Saturday, July 5, 2008

On Wednesday, the Times Picayune's editorial board rightly scolded people for using the term 100-year storm. Hurricanes don't watch the calendar. A 100-year hurricane is one that has a 1 in 100 chance of striking in a given year. There is no reason that 100-year hurricanes couldn't strike two years in a row. Or even three. As the TP wisely says, "the problem isn't the person who coined the term, it's the people who continue to use it."

On Friday, Mark Schleifstein filed a report in the TP on new storm risk assessments. Schleifstein write about the risk of a "100-year storm." He uses the phrase 7 times, in fact. Three times he refers to a "50-year storm" and three times to a "500-year storm."

According to the TP's editors:
There are better ways to describe risk for hurricanes and river floods, and scientists, engineers and government officials would be doing the public a service if they talked in terms of percentage of risk. Doing so takes a little more explanation, but people will be far better informed.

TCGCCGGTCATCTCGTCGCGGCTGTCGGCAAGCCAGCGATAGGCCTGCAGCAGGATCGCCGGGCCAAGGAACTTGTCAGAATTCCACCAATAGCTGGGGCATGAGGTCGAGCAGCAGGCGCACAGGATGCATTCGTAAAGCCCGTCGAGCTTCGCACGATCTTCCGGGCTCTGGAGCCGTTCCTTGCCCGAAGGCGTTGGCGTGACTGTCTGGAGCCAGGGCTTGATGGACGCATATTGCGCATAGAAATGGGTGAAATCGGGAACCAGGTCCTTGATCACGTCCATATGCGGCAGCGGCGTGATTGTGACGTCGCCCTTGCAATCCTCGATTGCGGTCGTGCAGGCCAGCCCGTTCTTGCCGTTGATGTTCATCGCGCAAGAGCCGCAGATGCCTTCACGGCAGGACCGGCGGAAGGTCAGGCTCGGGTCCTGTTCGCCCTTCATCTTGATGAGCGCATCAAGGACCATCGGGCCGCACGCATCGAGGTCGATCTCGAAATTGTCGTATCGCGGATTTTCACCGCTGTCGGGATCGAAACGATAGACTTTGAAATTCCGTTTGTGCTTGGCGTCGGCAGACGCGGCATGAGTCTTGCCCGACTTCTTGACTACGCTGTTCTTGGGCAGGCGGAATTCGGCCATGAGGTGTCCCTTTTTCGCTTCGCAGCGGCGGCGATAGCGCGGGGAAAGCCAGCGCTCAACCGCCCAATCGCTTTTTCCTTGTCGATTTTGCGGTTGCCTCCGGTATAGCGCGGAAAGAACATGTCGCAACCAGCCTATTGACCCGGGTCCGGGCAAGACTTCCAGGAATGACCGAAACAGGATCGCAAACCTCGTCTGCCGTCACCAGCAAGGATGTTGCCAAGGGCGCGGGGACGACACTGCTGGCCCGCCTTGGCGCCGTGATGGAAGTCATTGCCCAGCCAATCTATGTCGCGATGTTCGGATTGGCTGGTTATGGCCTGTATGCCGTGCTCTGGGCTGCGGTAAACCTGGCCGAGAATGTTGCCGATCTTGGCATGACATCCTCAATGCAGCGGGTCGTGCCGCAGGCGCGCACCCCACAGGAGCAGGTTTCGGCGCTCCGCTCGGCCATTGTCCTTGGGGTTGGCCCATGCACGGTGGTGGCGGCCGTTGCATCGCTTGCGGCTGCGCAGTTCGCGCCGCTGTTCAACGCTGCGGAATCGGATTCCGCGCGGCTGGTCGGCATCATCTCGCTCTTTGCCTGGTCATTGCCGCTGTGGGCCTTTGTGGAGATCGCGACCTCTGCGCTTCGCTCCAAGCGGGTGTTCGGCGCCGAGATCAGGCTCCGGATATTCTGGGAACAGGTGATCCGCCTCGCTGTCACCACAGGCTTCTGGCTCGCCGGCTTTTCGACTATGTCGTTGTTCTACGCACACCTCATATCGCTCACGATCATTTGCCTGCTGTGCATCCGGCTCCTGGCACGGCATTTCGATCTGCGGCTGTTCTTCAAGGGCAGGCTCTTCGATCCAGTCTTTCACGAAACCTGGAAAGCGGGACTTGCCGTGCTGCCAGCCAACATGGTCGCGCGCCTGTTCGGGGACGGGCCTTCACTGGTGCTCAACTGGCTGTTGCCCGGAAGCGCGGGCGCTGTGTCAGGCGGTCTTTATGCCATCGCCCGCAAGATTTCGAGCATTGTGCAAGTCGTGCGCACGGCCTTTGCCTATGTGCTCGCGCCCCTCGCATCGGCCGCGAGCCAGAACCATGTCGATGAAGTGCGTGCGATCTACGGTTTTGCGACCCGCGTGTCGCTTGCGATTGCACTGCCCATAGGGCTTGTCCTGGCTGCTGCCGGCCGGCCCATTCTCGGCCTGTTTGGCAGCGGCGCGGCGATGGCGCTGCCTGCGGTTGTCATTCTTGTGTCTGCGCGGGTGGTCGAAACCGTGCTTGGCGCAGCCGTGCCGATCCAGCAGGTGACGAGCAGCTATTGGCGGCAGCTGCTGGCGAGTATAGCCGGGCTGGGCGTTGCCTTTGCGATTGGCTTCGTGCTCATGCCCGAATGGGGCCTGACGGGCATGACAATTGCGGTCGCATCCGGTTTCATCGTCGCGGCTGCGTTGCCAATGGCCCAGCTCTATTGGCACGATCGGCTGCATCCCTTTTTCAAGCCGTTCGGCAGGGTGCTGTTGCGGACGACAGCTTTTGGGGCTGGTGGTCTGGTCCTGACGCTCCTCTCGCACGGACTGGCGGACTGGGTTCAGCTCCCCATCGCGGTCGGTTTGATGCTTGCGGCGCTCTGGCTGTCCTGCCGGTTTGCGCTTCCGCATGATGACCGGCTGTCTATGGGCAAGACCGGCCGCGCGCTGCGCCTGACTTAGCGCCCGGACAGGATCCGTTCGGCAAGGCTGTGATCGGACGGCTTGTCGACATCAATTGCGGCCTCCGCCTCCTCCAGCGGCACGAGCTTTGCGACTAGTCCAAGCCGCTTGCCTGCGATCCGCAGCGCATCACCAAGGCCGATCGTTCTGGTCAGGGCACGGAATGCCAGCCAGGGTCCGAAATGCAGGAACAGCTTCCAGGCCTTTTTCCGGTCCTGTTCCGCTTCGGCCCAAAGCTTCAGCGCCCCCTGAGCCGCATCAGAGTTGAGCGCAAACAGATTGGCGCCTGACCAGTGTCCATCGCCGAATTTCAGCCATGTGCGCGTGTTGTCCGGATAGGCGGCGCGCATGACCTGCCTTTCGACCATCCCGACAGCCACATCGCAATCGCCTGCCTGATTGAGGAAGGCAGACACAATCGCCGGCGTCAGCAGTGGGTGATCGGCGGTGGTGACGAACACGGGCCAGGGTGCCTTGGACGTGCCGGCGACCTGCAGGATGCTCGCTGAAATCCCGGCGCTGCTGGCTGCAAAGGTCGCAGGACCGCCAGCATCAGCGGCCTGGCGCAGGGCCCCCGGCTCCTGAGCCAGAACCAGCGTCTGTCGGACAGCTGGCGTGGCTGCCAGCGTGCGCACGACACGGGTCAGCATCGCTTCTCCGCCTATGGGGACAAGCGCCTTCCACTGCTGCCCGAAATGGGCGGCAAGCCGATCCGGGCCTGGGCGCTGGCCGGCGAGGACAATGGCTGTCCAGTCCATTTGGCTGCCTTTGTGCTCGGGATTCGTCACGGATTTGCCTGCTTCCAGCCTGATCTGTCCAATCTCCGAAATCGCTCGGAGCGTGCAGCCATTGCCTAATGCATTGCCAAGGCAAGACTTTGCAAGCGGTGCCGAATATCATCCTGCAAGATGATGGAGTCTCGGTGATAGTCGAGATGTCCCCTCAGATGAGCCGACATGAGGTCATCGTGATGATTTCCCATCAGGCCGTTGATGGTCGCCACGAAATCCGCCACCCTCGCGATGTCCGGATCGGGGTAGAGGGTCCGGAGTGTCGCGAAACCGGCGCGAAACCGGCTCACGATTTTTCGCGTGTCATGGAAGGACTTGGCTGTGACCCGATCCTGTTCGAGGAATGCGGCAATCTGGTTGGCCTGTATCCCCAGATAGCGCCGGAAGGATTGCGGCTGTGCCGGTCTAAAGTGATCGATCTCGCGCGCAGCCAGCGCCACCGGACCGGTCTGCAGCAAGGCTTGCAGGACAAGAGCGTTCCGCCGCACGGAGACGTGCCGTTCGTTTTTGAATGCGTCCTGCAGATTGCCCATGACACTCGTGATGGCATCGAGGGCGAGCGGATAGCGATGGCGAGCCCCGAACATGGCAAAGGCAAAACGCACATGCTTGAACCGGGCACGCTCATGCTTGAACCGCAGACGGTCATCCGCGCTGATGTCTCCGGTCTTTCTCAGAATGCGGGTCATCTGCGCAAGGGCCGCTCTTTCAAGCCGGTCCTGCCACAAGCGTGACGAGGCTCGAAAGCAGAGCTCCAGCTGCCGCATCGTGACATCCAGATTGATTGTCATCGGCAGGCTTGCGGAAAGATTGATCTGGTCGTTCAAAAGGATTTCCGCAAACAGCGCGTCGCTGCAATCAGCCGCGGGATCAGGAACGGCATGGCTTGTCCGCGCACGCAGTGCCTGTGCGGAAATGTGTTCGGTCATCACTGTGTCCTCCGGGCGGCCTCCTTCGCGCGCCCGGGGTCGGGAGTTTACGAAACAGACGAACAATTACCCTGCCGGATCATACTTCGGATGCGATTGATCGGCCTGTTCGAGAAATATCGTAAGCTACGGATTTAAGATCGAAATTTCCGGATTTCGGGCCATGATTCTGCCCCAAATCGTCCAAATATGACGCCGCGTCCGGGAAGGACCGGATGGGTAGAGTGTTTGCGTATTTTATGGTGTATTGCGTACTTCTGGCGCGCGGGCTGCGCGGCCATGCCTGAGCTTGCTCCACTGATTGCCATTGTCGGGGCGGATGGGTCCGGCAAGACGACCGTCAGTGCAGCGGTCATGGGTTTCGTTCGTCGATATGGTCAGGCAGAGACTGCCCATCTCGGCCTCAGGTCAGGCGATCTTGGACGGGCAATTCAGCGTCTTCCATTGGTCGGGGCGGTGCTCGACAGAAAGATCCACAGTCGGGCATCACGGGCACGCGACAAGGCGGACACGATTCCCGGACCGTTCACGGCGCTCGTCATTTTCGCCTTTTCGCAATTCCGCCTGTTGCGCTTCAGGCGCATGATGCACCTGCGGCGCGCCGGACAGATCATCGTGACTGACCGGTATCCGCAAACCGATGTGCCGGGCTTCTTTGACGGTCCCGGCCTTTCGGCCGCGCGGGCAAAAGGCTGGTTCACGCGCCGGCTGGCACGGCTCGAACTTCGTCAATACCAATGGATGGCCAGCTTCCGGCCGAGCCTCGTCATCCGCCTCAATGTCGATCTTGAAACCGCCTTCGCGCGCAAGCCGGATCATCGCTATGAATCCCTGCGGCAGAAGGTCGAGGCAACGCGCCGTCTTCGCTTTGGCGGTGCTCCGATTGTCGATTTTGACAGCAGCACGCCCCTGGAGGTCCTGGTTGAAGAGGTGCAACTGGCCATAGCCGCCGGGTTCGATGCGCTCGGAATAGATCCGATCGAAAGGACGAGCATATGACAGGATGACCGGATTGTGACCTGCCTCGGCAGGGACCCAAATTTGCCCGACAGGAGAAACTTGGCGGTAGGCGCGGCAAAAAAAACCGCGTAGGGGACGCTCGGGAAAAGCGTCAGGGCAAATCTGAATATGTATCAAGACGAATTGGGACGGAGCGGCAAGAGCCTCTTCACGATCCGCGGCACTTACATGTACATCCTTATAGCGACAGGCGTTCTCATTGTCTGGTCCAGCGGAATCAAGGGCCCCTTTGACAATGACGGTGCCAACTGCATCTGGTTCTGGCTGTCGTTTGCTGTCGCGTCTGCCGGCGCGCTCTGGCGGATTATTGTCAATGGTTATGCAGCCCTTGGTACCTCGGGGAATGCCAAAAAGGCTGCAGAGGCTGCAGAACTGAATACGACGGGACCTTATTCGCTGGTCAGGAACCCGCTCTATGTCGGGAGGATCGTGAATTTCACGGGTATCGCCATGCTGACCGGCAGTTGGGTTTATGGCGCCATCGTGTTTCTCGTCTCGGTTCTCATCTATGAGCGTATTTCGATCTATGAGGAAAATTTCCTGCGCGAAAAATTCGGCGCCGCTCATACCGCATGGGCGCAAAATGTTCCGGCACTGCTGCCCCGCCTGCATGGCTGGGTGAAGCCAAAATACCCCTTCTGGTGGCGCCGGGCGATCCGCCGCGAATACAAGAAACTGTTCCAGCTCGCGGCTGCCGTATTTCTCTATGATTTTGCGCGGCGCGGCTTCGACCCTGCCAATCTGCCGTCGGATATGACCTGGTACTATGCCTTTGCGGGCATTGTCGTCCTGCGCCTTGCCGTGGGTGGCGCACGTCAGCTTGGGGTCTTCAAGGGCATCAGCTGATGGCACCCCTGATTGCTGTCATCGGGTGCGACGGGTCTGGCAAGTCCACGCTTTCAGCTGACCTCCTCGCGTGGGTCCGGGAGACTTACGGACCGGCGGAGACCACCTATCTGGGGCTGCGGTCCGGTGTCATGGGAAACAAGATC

Scientists, engineers and government. It's curious that they don't include the media in that list.

So is the TP uninterested in performing a public service. Or does the newspaper just not have the time to explain the odds to the public in terms of percentage of risk. For the scientists, 100-year storm is a shorthand phrase, and they no doubt understand what it really means. Isn't it the media's job to translate technical issues into terms a layman can understand?